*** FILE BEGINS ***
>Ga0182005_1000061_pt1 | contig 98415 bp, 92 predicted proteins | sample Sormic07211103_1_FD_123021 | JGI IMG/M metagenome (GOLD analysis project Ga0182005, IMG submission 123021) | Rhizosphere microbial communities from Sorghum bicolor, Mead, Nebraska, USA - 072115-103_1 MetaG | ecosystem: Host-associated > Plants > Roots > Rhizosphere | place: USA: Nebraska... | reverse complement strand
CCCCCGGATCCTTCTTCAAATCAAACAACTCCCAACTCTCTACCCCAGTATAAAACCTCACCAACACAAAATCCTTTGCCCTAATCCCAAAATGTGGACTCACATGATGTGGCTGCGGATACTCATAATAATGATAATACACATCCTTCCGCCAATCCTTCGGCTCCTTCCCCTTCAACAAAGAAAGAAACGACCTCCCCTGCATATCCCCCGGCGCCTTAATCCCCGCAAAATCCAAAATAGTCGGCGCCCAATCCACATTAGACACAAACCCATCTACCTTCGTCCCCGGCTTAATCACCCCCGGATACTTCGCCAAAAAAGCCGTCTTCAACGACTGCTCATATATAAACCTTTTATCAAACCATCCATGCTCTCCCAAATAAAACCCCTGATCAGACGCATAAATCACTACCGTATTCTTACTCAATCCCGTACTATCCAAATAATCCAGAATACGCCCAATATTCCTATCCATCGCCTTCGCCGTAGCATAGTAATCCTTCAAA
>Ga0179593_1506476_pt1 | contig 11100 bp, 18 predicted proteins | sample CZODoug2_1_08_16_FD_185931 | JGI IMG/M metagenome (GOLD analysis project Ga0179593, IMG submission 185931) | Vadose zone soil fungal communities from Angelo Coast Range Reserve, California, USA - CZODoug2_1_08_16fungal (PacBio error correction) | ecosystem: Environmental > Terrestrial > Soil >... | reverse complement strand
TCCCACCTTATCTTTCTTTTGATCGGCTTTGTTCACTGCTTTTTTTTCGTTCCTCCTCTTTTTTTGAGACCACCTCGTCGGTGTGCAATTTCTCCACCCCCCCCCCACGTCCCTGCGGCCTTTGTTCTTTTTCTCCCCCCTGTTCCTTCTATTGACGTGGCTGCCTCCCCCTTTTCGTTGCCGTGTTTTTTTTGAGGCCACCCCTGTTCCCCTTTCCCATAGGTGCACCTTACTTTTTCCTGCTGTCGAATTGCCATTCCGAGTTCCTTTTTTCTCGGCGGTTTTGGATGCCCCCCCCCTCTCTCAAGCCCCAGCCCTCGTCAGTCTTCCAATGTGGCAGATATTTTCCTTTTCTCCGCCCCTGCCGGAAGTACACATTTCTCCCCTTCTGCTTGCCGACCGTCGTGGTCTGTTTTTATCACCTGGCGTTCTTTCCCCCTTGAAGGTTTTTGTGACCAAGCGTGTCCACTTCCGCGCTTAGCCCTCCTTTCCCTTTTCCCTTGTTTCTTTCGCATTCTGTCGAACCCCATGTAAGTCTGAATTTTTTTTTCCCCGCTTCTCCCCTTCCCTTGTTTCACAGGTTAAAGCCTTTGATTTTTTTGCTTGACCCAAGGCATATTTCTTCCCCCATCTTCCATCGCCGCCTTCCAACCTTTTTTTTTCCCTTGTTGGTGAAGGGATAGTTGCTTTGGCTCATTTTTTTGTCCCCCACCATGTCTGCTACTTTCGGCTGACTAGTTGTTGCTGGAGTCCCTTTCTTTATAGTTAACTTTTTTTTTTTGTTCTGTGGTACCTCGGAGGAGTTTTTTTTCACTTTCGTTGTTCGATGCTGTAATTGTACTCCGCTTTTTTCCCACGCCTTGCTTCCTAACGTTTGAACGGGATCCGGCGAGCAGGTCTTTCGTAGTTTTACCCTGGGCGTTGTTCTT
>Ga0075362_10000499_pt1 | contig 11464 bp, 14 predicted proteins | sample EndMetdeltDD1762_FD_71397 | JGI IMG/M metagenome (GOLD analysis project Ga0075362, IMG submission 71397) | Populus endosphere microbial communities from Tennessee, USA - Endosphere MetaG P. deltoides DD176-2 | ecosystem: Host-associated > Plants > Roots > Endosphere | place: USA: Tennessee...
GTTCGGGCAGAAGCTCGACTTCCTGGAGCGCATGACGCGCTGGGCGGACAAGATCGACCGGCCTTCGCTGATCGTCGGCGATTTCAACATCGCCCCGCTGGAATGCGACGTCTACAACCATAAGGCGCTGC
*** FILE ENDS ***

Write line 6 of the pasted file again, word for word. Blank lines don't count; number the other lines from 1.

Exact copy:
GTTCGGGCAGAAGCTCGACTTCCTGGAGCGCATGACGCGCTGGGCGGACAAGATCGACCGGCCTTCGCTGATCGTCGGCGATTTCAACATCGCCCCGCTGGAATGCGACGTCTACAACCATAAGGCGCTGC